Invasive Species Compendium

Detailed coverage of invasive species threatening livelihoods and the environment worldwide

Abstract

Incidence, and effects on yield, of virus diseases of taro (Colocasia esculenta) in the Solomon Islands.

Abstract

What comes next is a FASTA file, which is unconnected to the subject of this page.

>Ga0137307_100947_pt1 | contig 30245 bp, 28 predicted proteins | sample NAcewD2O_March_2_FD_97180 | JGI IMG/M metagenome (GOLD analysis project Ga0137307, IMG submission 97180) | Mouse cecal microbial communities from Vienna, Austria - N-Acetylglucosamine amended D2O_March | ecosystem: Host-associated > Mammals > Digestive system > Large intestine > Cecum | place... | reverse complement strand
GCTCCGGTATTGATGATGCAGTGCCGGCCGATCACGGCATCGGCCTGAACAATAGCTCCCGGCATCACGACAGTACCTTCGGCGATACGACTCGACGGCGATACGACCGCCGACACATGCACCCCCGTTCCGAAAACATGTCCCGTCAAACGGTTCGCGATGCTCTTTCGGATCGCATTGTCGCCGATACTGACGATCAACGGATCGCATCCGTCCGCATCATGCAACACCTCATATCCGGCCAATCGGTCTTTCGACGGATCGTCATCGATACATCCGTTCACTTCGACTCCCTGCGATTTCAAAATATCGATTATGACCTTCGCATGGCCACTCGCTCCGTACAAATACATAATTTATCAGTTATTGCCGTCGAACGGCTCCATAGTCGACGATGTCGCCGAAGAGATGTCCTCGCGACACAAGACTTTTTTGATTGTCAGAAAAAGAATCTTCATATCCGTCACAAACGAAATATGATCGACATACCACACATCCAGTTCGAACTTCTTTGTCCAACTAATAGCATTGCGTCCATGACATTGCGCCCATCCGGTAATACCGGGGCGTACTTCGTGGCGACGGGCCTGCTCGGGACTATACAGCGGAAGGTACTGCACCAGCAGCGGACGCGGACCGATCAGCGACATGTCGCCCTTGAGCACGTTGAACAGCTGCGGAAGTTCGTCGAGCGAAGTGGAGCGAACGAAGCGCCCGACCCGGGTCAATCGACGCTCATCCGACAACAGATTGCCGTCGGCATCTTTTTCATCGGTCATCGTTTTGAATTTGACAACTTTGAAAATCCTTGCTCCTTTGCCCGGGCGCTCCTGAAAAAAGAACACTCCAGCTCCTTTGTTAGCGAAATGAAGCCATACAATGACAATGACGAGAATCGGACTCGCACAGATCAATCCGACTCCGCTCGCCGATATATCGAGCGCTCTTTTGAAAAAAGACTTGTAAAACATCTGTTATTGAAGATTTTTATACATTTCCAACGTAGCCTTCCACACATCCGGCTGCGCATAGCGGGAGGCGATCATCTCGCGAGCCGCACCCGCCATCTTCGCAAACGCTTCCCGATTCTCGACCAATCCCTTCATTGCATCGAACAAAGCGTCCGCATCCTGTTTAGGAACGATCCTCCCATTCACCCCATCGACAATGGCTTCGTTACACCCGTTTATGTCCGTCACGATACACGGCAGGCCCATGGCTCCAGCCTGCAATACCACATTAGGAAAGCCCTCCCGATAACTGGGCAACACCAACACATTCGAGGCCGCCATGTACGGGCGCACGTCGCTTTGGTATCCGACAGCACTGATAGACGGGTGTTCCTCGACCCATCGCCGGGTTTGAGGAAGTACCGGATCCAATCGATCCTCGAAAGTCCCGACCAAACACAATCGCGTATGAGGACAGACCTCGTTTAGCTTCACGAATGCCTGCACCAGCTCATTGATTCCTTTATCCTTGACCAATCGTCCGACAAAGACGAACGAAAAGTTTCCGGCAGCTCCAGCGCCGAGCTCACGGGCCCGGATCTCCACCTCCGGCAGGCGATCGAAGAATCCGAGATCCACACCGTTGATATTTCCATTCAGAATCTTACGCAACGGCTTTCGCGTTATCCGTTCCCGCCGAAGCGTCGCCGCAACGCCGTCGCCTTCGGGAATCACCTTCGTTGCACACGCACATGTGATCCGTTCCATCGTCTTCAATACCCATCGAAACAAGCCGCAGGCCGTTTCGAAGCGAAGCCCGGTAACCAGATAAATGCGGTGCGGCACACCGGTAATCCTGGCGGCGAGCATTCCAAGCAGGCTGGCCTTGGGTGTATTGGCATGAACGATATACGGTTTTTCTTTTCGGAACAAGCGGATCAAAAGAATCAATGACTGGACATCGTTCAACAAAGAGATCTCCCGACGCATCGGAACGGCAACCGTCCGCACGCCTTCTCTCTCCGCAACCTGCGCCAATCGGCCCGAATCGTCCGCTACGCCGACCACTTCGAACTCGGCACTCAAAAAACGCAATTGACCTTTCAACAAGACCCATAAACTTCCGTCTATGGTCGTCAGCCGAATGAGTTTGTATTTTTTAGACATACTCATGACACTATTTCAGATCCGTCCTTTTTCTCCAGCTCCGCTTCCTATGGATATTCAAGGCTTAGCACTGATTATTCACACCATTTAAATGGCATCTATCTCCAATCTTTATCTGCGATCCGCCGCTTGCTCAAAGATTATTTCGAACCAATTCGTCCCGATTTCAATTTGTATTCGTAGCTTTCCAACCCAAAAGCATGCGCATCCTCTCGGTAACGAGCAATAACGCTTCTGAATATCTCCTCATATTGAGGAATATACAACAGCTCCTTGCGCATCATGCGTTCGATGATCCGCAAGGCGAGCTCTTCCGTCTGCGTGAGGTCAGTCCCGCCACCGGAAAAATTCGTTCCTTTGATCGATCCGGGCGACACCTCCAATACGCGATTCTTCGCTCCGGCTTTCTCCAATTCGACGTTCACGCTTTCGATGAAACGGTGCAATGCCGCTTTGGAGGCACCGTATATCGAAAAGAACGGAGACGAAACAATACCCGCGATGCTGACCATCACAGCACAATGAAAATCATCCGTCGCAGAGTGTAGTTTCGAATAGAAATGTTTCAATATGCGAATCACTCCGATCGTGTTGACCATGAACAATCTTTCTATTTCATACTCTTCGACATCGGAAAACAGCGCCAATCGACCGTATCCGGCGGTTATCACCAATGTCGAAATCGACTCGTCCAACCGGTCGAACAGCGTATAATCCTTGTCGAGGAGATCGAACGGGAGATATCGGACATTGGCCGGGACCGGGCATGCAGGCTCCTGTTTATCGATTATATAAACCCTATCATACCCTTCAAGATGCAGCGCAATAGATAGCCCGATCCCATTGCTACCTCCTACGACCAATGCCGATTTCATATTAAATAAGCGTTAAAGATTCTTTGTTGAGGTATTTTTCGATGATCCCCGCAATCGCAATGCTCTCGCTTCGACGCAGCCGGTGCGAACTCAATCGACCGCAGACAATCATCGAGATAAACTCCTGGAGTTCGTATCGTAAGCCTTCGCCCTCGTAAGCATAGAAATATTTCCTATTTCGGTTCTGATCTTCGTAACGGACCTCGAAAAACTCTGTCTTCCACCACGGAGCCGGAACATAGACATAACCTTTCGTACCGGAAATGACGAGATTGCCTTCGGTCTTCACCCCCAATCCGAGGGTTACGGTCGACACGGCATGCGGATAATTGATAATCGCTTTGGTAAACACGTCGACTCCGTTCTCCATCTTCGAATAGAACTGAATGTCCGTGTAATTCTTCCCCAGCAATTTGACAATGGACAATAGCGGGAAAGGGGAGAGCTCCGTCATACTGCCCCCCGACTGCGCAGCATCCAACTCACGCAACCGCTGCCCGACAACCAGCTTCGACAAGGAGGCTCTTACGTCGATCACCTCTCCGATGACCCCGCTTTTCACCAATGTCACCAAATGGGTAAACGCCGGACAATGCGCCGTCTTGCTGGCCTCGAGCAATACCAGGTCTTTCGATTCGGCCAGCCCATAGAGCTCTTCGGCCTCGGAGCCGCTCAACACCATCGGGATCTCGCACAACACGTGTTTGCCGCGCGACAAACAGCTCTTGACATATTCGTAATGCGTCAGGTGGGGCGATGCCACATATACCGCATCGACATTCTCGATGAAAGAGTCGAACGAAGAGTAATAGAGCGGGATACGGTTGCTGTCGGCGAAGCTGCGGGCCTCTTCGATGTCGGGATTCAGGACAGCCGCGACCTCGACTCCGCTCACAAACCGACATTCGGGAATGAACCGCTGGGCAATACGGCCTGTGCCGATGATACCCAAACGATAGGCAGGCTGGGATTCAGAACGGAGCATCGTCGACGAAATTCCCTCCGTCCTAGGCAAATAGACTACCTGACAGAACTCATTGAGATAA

Taro (Colocasia esculenta) on Malaita, one of the Solomon Islands, is affected by 2 virus diseases, alomae and bobone, both of which are spread by the delphacid Tarophagus proserpina (Kirk.). In localities where the diseases were endemic, plants of 284 cultivars died from alomae infection, and plants of 13 other cultivars showed symptoms of bobone on 3-5 leaves and then recovered, but 12-13% of them had a recurrence of symptoms. Loss of yield due to alomae infection was directly proportional to the percentage of plants infected. Losses due to bobone could not be reliably detected unless insect pests were controlled, such as Papuana inermis Prell, a beetle boring into the taro corms, against which 0.15% dieldrin was applied on some plots before planting. Frequent spray applications of 0.1% malathion against T. proserpina had no appreciable effect on the incidence of alomae, but fewer plants (30%) planted in November or December became infected than did those planted in May, June or August (64-94%). Since new taro crops are traditionally grown close to existing (and therefore possibly infected) ones, insecticidal control of the vectors will probably be of limited use in reducing the spread of these diseases.<new para>ADDITIONAL ABSTRACT:<new para>2 virus diseases, alomae and bobone, both of which are spread by the planthopper Tarophagus proserpina affect cocoyam on Malaita, Solomon Islands. Where the diseases were endemic, plants of 284 of 297 cv. died from alomae infection; the remaining 13 showed bobone symptoms on 3-5 leaves and then recovered, but symptoms later recurred on 12-13% of plants. Loss of yield due to alomae infection was directly proportional to the percentage of plants infected. Losses due to bobone of c. 25% could not be reliably detected unless insect pests were controlled. Frequent sprays with 0.1% malathion had no appreciable effect on the incidence of alomae, but fewer plants (30%) were infected when planted in Nov. or Dec. than when planted in May, June or Aug. (64-94%). Because new crops are traditionally grown close to infected crops, insecticidal control of the vectors will probably be of limited use in decreasing spread of the diseases.<new para>ADDITIONAL ABSTRACT:<new para>Much of this information has been noticed elsewhere [see PBA 48, 561]. Where the virus diseases alomae and bobone were endemic, plants from 284 of 297 varieties died from alomae infection; the remaining 13 showed symptoms of bobone on 3-5 leaves and then recovered but symptoms later recurred on 12-13% of plants.